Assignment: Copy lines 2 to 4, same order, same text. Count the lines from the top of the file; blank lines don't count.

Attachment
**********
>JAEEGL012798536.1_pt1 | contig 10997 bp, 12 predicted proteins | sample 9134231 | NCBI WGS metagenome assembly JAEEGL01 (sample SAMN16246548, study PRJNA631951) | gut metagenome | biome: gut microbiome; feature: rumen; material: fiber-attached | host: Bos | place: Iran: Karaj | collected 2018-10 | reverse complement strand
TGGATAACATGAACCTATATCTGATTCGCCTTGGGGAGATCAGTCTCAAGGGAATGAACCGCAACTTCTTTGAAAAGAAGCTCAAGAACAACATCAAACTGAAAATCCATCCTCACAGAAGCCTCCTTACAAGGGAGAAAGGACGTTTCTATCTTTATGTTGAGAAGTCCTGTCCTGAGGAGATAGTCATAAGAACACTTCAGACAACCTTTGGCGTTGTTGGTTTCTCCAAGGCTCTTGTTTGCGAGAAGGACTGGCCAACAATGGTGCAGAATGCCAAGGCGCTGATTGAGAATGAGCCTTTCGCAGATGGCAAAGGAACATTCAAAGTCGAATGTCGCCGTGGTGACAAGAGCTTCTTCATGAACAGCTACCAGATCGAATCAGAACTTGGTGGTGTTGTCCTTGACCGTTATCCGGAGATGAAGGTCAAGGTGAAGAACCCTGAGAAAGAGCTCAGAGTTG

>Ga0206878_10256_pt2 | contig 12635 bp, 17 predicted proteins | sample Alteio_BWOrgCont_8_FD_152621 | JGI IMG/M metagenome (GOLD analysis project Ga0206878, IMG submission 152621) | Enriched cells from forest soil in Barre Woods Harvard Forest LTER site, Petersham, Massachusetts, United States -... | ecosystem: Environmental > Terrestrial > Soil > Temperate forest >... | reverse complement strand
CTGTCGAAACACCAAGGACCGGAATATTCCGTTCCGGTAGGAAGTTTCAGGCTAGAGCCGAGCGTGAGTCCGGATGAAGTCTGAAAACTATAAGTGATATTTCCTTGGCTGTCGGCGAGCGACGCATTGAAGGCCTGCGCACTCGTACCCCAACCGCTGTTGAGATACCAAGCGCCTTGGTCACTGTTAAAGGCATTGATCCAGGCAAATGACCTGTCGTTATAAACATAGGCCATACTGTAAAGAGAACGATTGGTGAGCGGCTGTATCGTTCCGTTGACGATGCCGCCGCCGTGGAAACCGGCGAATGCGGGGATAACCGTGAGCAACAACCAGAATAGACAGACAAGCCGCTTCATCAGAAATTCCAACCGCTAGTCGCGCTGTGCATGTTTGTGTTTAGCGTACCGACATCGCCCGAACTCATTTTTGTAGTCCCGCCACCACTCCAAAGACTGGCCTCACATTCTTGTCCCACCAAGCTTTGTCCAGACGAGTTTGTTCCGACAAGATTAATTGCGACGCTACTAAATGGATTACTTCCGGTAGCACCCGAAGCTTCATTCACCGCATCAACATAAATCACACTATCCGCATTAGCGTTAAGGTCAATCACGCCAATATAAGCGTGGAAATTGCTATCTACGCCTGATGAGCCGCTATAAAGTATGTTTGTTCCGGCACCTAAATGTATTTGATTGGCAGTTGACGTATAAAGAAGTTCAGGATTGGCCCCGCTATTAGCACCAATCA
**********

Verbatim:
TGGATAACATGAACCTATATCTGATTCGCCTTGGGGAGATCAGTCTCAAGGGAATGAACCGCAACTTCTTTGAAAAGAAGCTCAAGAACAACATCAAACTGAAAATCCATCCTCACAGAAGCCTCCTTACAAGGGAGAAAGGACGTTTCTATCTTTATGTTGAGAAGTCCTGTCCTGAGGAGATAGTCATAAGAACACTTCAGACAACCTTTGGCGTTGTTGGTTTCTCCAAGGCTCTTGTTTGCGAGAAGGACTGGCCAACAATGGTGCAGAATGCCAAGGCGCTGATTGAGAATGAGCCTTTCGCAGATGGCAAAGGAACATTCAAAGTCGAATGTCGCCGTGGTGACAAGAGCTTCTTCATGAACAGCTACCAGATCGAATCAGAACTTGGTGGTGTTGTCCTTGACCGTTATCCGGAGATGAAGGTCAAGGTGAAGAACCCTGAGAAAGAGCTCAGAGTTG

>Ga0206878_10256_pt2 | contig 12635 bp, 17 predicted proteins | sample Alteio_BWOrgCont_8_FD_152621 | JGI IMG/M metagenome (GOLD analysis project Ga0206878, IMG submission 152621) | Enriched cells from forest soil in Barre Woods Harvard Forest LTER site, Petersham, Massachusetts, United States -... | ecosystem: Environmental > Terrestrial > Soil > Temperate forest >... | reverse complement strand
CTGTCGAAACACCAAGGACCGGAATATTCCGTTCCGGTAGGAAGTTTCAGGCTAGAGCCGAGCGTGAGTCCGGATGAAGTCTGAAAACTATAAGTGATATTTCCTTGGCTGTCGGCGAGCGACGCATTGAAGGCCTGCGCACTCGTACCCCAACCGCTGTTGAGATACCAAGCGCCTTGGTCACTGTTAAAGGCATTGATCCAGGCAAATGACCTGTCGTTATAAACATAGGCCATACTGTAAAGAGAACGATTGGTGAGCGGCTGTATCGTTCCGTTGACGATGCCGCCGCCGTGGAAACCGGCGAATGCGGGGATAACCGTGAGCAACAACCAGAATAGACAGACAAGCCGCTTCATCAGAAATTCCAACCGCTAGTCGCGCTGTGCATGTTTGTGTTTAGCGTACCGACATCGCCCGAACTCATTTTTGTAGTCCCGCCACCACTCCAAAGACTGGCCTCACATTCTTGTCCCACCAAGCTTTGTCCAGACGAGTTTGTTCCGACAAGATTAATTGCGACGCTACTAAATGGATTACTTCCGGTAGCACCCGAAGCTTCATTCACCGCATCAACATAAATCACACTATCCGCATTAGCGTTAAGGTCAATCACGCCAATATAAGCGTGGAAATTGCTATCTACGCCTGATGAGCCGCTATAAAGTATGTTTGTTCCGGCACCTAAATGTATTTGATTGGCAGTTGACGTATAAAGAAGTTCAGGATTGGCCCCGCTATTAGCACCAATCA